To write well, one must write
and write often.
To write well, one must read well:
reading often and reading closely.
Storytelling is contagious –
reading will spark the fuel of your imagination.
But storytelling has also been going on for as long as mankind has existed.
You should know what’s been said and how it has been said to do it well yourself.
To write well, one must treat writing both seriously and playfully, balancing the discipline of hard work with the pleasures of creativity.
Readers only respect writers who care enough to do both with vigor.
And they can spot lazy writing from a mile away.
To write well, one must first be willing to make a lot of mistakes in the name of experimentation and practice.
Otherwise, one goes stale or repeats the same errors indefinitely.
Or worse: one might become fatally boring…to readers and to oneself.
To write well, one must be willing to share writing with others, to get a sense of how readers respond to one’s efforts.
Never forget that writing is foremost an act of communication.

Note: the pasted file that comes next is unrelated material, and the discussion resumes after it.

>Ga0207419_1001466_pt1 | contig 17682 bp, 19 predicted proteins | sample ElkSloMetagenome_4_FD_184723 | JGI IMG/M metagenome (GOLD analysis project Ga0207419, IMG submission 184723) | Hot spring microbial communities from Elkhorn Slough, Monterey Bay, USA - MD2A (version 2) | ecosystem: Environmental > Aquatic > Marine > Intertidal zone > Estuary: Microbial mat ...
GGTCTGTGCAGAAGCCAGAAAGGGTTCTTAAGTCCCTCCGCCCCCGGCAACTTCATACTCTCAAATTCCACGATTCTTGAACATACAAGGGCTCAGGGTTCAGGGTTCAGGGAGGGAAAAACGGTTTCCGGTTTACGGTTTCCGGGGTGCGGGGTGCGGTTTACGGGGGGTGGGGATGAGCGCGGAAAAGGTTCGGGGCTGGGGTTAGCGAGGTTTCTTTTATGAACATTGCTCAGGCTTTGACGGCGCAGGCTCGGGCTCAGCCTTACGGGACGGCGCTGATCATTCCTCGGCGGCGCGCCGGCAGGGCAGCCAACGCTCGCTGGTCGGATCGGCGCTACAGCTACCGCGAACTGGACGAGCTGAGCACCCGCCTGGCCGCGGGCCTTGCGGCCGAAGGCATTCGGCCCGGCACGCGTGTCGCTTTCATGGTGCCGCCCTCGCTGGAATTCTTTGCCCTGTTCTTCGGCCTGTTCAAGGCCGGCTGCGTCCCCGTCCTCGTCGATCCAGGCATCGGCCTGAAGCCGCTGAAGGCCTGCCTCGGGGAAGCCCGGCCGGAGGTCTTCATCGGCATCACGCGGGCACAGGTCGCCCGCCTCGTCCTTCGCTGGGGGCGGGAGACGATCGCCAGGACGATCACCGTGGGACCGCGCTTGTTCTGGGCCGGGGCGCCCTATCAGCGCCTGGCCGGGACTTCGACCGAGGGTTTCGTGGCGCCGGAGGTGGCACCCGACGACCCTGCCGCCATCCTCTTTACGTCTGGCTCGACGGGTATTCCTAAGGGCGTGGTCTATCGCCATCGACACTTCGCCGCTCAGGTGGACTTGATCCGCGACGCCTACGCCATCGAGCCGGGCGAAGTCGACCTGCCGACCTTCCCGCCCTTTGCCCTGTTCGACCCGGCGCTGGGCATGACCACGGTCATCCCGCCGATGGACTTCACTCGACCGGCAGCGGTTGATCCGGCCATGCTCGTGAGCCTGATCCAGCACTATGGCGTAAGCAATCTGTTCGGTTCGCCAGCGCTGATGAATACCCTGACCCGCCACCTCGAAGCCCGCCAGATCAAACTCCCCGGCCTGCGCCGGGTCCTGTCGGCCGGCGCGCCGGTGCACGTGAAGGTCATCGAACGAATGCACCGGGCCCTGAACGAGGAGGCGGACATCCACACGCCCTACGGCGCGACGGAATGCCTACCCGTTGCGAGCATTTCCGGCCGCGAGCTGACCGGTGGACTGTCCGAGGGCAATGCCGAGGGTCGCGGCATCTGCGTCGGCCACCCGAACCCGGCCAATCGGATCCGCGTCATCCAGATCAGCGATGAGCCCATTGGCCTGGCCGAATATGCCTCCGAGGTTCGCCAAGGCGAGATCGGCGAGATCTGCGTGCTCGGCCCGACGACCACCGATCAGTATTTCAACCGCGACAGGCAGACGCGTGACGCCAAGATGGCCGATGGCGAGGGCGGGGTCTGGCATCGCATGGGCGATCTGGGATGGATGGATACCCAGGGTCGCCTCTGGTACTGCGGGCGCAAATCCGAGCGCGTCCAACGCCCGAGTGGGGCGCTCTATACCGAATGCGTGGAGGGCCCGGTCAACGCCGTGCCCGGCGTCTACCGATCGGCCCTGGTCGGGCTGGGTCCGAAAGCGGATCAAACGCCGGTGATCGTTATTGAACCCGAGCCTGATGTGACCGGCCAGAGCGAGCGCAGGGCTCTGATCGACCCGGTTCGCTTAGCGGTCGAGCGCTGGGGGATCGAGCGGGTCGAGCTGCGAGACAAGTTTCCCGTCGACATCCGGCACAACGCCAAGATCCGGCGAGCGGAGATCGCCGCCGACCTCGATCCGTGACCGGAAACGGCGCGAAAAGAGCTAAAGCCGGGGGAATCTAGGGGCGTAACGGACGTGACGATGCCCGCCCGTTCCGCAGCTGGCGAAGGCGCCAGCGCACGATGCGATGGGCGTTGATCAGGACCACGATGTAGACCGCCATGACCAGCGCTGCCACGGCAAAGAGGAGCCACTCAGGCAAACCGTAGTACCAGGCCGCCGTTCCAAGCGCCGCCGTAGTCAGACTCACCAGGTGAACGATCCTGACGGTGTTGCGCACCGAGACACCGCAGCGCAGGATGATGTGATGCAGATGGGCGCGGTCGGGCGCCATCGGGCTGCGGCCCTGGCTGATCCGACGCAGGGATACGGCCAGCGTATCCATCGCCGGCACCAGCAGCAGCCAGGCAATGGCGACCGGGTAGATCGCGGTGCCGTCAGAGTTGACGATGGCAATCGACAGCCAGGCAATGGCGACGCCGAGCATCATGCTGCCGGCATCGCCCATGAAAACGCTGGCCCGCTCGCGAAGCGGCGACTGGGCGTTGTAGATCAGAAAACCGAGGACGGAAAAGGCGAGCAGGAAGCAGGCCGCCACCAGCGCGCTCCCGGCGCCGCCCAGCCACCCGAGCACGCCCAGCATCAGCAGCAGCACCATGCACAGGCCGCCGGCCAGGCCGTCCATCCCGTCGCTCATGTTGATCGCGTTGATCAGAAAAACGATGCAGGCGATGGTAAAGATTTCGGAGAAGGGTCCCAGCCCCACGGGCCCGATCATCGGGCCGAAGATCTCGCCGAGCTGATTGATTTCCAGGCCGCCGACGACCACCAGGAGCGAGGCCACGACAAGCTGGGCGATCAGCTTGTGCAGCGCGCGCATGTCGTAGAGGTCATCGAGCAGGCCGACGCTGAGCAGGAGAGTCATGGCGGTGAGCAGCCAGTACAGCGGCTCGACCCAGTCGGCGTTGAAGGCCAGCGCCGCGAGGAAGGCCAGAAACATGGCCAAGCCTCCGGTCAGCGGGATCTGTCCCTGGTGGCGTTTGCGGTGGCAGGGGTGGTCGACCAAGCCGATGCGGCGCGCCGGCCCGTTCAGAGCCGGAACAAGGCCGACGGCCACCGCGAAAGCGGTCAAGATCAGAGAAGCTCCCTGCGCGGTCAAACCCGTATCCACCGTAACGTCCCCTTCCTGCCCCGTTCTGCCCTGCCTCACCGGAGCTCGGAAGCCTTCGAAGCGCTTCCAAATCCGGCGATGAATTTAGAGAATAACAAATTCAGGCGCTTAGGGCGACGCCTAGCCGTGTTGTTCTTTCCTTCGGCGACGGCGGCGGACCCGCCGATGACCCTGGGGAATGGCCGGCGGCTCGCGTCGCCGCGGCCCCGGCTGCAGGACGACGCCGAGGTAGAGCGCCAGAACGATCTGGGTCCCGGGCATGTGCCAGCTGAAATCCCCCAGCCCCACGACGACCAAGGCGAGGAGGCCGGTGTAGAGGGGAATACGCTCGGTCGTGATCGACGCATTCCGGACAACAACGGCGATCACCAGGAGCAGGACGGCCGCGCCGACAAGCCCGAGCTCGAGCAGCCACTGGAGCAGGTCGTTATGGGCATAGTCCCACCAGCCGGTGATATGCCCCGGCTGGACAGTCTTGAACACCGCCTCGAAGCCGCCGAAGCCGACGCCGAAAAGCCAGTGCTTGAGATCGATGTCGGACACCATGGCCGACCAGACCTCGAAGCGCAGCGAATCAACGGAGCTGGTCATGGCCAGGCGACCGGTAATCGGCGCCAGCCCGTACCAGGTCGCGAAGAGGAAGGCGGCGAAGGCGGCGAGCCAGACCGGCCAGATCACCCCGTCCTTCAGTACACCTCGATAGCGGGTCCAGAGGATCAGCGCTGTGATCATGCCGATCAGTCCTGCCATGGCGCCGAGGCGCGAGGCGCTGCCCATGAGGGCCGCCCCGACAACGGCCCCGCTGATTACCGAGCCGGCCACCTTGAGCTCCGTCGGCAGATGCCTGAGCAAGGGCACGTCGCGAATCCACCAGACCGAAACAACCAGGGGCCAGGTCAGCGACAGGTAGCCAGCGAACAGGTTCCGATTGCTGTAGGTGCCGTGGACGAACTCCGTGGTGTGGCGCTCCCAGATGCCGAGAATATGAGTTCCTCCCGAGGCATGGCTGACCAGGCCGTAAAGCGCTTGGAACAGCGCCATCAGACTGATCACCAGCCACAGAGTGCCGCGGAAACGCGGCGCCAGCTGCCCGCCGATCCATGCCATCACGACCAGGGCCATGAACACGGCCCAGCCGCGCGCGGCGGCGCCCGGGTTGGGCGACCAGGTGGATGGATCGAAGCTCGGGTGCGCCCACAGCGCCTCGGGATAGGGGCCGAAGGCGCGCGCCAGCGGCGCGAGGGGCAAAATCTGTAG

And if writing is an experiment, then workshopping is a way of testing the results of it.
Again: To write well, one must really care what readers think.
Often a reader’s needs are more important than the writer’s goals in telling a story. Sometimes you have to be willing to “kill your darlings.”
Yet to write well, one must not think of writing as a slavish act of catering to one’s audience — or as mandatory homework assigned by a teacher.
Writing is something magical that originates from within:
storytelling is one of the many ways we all have of expressing ourselves and discovering ourselves.
Even in fantasy, we” write what we know”
and yet, when we are doing it right, we surprise ourselves with our own imagination.
To write well is to tell stories consciously. We’re all already fictioneers,
we’re always telling stories in our everyday lives,
whether we know it or not.
But what separates a fiction writer from an everyday storyteller, however, is a particular attention paid to crafting the language and a purposeful massaging of the core elements of narrative to produce the desired audience response…
Something emotionally resonant or truthful…
Something approaching art.
“To Write Well”
Excerpted from a syllabus for a course in
The Writing of Fiction
by Michael Arnzen, Ph.D. | Seton Hill University(http://michaelarnzen.com)